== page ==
How am I going to say goodbye? No idea. 

Reasons to leave Rwanda 
-Rwanda will still be here when I finish my MPH, and getting my MPH now will enable me to make a much greater impact than having a degree in political science and peace studies. As one of my (very wise) uncles told me, "You want to be hitting home runs, not doubles or singles."
- Another year away from family and friends. I miss you all so much!
-  If I still feel called to work in Rwanda, I can always return. In fact, I'm fairly confident that I'll return to Rwanda after my MPH.
- Taking another year in Peace Corps doesn't guarantee me closure. I may feel that I'm not ever ready to leave.
- I don't know if part of the reason I'm hesitant to return, even subconsciously, is because I'm scared to go back to the US. It sounds ridiculous, but I am very nervous about returning, and especially going to grad school just a month after I return from Peace Corps. I think I'm more scared about returning to the US than I was about coming to Rwanda two years ago, having never been to Africa before in my life. But fear is a terrible reason to make a decision.
- You don't make much money as a Peace Corps Volunteer. Three years is kind of a long time to go without making a salary (although Peace Corps provides me with a stipend/insurance/food/etc).
- I would be living on the opposite side of the country, away from my current Peace Corps site, the nuns, D'Assisi, and essentially my home here in Rwanda. And most of my friends in Peace Corps would return home during my third year.


- Only three of my schools (Tulane, Boston U, and Emory) will let me defer. So if I choose to take a third year, that means re-applying to Yale, Columbia, and Paris, and I may not get accepted a second time if I choose to reject their offer the first time.
- I am excited about getting back to school and studying. I have learned a LOT in Rwanda, but I do miss learning in a formal setting.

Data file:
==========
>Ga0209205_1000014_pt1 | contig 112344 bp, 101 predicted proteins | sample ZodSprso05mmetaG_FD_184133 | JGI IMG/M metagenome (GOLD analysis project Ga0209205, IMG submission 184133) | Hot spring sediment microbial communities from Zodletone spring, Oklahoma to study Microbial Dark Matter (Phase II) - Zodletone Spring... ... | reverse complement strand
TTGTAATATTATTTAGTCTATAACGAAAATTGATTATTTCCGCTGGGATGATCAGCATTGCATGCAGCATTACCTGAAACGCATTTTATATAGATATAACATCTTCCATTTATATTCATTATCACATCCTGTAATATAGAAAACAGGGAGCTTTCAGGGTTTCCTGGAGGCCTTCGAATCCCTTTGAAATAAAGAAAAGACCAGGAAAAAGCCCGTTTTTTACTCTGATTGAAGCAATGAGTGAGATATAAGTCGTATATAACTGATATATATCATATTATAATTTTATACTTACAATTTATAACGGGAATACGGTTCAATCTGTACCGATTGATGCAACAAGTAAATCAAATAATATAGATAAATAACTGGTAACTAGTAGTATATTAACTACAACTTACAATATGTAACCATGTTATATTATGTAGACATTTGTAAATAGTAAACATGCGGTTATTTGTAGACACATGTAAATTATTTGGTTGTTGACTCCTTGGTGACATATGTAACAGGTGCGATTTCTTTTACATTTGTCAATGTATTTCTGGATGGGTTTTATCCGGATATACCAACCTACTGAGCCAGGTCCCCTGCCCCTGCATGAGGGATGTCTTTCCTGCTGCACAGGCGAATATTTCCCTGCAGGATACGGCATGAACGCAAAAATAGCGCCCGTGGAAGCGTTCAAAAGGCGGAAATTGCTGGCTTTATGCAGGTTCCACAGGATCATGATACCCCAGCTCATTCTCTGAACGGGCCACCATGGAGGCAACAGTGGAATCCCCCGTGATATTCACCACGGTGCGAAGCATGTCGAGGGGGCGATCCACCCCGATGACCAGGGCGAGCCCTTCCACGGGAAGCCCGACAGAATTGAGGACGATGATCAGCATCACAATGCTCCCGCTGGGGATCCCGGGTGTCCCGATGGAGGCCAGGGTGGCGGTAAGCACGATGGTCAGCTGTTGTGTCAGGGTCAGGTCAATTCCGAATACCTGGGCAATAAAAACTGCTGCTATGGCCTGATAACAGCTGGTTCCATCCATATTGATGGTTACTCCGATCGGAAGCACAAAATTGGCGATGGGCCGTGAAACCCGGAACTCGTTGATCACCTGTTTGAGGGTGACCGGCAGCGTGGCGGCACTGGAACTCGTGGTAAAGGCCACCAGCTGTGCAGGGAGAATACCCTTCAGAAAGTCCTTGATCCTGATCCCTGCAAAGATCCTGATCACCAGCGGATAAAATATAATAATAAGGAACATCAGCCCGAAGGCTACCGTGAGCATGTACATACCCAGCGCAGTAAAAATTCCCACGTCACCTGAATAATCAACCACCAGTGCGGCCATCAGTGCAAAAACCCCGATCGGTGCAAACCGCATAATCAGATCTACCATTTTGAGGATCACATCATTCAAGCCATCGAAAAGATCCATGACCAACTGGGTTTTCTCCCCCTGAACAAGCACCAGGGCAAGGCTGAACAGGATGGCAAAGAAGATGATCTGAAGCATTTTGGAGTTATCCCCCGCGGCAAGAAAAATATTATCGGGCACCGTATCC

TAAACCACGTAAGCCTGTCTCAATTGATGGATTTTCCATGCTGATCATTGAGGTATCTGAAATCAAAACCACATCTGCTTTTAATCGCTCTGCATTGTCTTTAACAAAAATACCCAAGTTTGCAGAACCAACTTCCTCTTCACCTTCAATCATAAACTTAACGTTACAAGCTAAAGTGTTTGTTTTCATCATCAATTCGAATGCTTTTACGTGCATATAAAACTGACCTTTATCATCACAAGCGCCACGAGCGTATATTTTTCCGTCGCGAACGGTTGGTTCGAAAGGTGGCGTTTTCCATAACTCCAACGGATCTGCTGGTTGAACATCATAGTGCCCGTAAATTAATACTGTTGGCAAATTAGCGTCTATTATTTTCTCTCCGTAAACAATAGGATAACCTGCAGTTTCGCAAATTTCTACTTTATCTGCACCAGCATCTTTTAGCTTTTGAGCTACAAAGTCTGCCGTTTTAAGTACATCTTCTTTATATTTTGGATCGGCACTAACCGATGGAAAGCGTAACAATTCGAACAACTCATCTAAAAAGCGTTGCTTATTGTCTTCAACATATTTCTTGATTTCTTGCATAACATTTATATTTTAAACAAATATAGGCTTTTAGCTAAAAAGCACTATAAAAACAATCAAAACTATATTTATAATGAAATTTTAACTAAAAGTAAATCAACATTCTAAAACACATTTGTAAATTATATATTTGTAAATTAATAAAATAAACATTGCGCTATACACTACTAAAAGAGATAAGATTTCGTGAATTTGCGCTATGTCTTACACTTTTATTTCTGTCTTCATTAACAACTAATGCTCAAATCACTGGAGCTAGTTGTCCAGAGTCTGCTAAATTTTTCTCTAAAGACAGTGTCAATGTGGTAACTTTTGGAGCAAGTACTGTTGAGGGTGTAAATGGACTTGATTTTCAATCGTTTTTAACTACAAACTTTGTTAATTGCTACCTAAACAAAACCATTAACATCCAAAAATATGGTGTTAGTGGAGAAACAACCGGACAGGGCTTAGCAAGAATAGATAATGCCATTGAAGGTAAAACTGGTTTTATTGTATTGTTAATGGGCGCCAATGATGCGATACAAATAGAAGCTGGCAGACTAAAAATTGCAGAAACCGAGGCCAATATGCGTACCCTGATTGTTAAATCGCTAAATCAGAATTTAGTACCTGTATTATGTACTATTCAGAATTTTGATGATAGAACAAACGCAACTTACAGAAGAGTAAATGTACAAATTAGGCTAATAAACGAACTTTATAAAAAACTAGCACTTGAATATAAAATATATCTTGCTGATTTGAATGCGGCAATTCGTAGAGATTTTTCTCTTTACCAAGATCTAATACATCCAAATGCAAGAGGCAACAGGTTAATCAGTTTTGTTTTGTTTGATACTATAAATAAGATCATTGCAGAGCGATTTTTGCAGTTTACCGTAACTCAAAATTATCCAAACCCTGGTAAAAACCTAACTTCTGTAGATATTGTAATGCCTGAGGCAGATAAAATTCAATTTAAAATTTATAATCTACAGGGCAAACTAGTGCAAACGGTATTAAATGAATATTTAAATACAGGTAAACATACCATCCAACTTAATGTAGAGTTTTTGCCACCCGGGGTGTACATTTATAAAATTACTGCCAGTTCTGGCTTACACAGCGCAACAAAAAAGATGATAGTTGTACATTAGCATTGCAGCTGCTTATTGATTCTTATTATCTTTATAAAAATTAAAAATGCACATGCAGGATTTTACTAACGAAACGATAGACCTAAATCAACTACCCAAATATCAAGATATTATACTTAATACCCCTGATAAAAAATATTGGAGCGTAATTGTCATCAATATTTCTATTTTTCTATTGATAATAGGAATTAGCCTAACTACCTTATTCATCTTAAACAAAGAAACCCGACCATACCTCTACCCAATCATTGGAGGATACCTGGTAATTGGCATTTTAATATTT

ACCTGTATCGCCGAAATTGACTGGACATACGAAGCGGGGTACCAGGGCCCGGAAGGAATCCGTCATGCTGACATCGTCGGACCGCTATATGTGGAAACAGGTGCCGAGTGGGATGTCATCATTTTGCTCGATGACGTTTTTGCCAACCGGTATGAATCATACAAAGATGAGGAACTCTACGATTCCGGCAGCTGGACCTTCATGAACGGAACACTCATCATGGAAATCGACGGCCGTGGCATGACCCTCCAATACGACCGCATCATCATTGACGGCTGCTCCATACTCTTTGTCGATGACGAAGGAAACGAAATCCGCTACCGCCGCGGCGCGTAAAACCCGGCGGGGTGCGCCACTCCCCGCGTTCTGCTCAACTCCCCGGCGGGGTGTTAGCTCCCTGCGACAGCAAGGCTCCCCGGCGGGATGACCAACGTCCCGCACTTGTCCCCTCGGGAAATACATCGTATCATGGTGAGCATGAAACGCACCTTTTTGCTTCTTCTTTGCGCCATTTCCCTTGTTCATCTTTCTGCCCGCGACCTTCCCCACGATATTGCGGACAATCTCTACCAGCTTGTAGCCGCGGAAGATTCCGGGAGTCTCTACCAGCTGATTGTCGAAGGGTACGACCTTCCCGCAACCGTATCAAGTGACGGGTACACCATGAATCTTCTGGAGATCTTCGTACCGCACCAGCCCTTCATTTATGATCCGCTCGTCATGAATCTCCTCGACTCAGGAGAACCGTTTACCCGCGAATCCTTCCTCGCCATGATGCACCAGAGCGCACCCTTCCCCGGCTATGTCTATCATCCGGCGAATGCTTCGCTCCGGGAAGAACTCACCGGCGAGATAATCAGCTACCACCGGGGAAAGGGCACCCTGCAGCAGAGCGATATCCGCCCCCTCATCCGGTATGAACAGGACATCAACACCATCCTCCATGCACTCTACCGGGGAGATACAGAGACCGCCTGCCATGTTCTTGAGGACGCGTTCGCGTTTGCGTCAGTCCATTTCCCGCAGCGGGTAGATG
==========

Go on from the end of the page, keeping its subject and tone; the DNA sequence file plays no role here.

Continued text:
I know that I am incredibly blessed to have several amazing choices in front of me, either staying in a country I love with an organization I'm passionate about, or going to an amazing school to gain new skills. I'm grateful that I have, and have had, the opportunity for education. It's essentially a choice between two goods, and it will be an extremely difficult decision to make.

So if you have strong feelings one way or the other, if you work in public health, if you have any advice for me, or just haven't said hello in awhile, feel free to send me an email at clairebrosnihan (at) gmail (dot) com. Thanks to all of you who have been so supportive, it means the world to me.

Much love from Rwanda.





2 comments:

  1. Claire, your blog has been incredibly helpful as I've been researching Peace Corps Rwanda. I'll be arriving as an Education Volunteer in September! Could I contact you directly with more specific questions about your life in Rwanda? I'd really love to hear your advice and get any tips you may have for preparing for service.

    - Anna H.

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    1. Sure Anna! I'd be happy to answer any questions you have. My email is listed above.